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Transmission project wins state approval

Paul Snyder
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The Public Service Commission of Wisconsin on Thursday approved construction of a major transmission line from Rockdale to West Middleton.

The 345-kilovolt project, which the American Transmission Co. LLC first proposed in 2005, was at the center of extensive debate for the last four years involving such topics as necessity, routes, environmental effects and whether it should run above or below ground.

ATC spokeswoman Sarah Justus said the company is pleased the PSC recognized the project’s necessity. Construction will start in 2011.

Although ATC maintained the line is needed to avoid blackouts in coming years, opponents —including the city of Madison and citizens groups such as Preserve Our Rural Landscape Ltd. — argued ATC overstated the need.

PSC Chairman Eric Callisto said at a hearing Thursday that the growing energy demands make Dane County’s need for the line unquestionable. He said it is possible the commission is jumping the gun by approving the line now, but, given the potential for blackouts in the next few years without the system, he called it a reasonable risk.

Commissioner Mark Meyer agreed, saying underestimating growth in population and energy demand is akin to expecting growth will not occur.

“When it does,” he said, “then we can say, ‘Oops,’ light a few candles and decide to build a better system in the future.”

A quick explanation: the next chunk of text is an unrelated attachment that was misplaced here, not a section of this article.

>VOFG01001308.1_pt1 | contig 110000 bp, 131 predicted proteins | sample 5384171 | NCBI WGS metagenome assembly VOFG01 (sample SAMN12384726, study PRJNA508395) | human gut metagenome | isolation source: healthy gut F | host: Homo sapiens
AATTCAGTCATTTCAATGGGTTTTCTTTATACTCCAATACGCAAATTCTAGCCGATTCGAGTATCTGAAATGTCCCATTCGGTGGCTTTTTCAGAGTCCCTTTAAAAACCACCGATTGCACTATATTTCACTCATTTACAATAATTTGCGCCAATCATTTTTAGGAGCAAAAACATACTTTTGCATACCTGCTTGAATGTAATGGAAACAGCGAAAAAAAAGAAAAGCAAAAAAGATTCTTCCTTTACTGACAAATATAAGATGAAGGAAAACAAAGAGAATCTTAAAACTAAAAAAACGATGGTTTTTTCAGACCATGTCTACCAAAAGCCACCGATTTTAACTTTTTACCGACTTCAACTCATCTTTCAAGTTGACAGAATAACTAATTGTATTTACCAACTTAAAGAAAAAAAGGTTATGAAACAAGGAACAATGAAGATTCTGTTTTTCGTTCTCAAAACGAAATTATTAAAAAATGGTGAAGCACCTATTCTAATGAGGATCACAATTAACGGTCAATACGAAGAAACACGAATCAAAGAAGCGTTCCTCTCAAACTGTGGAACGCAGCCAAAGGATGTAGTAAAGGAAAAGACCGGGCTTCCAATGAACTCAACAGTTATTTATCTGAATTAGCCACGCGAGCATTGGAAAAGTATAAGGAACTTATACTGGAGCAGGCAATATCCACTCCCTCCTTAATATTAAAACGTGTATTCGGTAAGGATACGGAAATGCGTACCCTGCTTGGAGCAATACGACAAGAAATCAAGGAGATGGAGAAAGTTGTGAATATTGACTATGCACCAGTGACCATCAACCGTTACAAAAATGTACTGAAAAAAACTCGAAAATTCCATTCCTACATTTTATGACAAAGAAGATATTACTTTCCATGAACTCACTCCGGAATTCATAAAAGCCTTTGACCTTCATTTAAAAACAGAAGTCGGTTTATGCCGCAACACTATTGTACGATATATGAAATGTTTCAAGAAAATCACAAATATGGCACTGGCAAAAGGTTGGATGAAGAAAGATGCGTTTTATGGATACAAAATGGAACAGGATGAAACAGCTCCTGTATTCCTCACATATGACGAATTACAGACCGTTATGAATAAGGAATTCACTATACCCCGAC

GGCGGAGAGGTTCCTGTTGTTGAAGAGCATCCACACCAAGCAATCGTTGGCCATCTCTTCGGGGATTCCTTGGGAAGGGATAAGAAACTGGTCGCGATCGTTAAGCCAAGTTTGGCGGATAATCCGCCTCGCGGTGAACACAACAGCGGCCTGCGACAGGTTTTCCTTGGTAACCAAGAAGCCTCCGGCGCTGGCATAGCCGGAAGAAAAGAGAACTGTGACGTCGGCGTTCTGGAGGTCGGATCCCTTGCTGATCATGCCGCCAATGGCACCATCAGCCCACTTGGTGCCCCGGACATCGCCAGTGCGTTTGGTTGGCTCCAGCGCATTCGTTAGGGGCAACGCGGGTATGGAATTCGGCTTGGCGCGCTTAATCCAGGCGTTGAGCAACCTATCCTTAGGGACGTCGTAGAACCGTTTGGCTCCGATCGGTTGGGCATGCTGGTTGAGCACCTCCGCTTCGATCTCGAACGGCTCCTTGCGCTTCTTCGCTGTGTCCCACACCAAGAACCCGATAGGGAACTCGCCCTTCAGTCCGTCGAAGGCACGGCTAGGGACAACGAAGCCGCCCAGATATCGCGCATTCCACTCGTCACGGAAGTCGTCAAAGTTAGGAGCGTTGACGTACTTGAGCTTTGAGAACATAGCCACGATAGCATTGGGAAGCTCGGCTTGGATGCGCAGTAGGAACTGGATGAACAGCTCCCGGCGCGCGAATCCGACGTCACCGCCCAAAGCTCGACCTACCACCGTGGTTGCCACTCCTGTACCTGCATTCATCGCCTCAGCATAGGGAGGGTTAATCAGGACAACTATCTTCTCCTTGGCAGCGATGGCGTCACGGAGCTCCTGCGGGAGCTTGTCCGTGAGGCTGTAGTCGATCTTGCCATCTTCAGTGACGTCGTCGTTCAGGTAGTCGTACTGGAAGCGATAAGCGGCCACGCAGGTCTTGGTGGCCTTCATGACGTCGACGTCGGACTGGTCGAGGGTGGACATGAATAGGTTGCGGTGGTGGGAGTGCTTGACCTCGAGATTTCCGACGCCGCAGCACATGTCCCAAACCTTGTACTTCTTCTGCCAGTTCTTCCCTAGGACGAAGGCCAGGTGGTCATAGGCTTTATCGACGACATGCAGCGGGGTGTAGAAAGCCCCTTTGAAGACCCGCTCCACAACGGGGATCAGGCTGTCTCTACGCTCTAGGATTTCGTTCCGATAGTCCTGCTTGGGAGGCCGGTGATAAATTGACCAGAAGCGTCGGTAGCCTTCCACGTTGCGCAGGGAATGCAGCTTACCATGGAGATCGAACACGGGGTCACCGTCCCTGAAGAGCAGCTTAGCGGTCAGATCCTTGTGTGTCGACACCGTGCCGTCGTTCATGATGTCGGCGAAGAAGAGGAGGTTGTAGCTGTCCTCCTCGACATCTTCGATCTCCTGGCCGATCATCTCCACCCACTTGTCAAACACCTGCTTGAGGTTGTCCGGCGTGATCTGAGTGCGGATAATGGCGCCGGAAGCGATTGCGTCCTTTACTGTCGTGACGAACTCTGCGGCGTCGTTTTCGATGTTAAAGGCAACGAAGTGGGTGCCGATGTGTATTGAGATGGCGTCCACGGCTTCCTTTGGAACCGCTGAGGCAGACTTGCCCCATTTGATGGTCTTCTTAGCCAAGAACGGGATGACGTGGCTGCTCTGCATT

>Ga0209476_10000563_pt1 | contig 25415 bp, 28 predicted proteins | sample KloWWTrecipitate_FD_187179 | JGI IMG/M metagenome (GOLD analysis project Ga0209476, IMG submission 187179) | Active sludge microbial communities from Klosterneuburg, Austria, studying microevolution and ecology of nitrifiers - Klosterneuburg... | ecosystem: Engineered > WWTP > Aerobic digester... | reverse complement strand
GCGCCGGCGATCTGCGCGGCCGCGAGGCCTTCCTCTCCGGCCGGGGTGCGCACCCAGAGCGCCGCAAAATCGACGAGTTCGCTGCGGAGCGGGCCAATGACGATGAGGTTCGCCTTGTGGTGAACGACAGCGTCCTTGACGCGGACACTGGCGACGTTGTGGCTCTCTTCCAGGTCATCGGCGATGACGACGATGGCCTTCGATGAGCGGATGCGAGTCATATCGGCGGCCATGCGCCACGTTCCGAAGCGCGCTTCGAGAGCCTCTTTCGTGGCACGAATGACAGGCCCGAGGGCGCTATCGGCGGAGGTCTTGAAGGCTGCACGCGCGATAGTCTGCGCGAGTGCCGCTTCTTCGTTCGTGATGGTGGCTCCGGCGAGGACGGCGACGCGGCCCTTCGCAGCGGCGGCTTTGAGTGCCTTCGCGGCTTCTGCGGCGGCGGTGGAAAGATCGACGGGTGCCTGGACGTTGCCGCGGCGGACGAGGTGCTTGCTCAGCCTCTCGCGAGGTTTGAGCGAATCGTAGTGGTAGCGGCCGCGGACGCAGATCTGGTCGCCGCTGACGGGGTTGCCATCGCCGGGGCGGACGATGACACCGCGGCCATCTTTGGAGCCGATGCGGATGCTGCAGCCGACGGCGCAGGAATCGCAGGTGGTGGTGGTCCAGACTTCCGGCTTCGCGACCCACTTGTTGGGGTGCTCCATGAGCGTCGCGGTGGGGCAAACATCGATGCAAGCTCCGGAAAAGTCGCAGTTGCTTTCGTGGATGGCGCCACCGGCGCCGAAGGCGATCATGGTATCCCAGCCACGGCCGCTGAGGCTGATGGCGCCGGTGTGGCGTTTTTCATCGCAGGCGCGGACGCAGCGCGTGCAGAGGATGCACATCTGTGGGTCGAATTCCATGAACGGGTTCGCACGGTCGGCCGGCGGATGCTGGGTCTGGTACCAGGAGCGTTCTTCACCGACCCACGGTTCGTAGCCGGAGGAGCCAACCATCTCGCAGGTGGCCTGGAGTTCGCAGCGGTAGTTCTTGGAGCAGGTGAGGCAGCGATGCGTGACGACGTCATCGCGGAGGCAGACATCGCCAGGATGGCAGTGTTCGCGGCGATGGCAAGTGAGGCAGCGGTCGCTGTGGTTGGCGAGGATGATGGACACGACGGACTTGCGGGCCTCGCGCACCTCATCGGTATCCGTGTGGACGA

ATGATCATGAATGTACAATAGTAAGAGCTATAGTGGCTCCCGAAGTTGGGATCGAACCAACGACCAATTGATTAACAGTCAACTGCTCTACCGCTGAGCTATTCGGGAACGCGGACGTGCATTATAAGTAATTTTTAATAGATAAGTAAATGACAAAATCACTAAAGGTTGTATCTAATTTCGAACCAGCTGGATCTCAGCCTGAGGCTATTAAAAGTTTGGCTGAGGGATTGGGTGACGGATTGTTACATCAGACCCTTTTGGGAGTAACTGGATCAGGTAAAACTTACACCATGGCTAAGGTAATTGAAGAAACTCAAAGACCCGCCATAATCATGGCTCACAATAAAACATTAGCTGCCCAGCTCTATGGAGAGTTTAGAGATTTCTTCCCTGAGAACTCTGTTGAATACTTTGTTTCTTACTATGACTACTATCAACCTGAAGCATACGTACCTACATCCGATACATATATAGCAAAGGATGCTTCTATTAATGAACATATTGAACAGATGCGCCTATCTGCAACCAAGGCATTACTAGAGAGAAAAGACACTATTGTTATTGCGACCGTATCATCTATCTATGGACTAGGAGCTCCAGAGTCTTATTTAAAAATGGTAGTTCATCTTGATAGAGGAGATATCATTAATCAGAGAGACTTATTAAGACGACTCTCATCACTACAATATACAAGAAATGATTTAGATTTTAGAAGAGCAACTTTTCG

Commissioners said the cases made by opponents failed to demonstrate ATC was exaggerating the need. Jim Danky, director of the rural landscape group, said he believes in the arguments his group made, but he understands the commission’s ruling.

“We did what we could,” he said. “But you also have to consider that you had a group of citizens matching up against a billion-dollar company.”

However, Danky said he was encouraged by the PSC’s recommendation the transmission line follow a 32-mile route cutting mostly through urban areas and along Madison’s Beltline Highway.

Madison leaders and other groups, including Coalition for an Underground Alternative, had lobbied for ATC to put the segment of transmission line along the Beltline underground to preserve aesthetics and protect environmentally sensitive areas such as the University of Wisconsin Arboretum.

But commissioners said the added expense — ATC estimated burying portions of the line could add $300 million to the cost — would be too much of a burden on ratepayers.

“The Beltline is already aesthetically impaired,” said Commissioner Lauren Azar at Thursday’s hearing. “I suspect few people that travel the Beltline do so to take in the scenery.”

Danky said he appreciates the commissioners’ concern for the environment if the line was to instead cut through rural lands, but he said the PSC can do more to encourage energy conservation.

“Need can be looked at in terms of conservation and system reliability,” he said. “I think the PSC has an opportunity to become more involved in encouraging conservation.”

Azar said as much Thursday, but added an increased effort by Dane County property owners to conserve energy would not eliminate the need for more transmission capacity.

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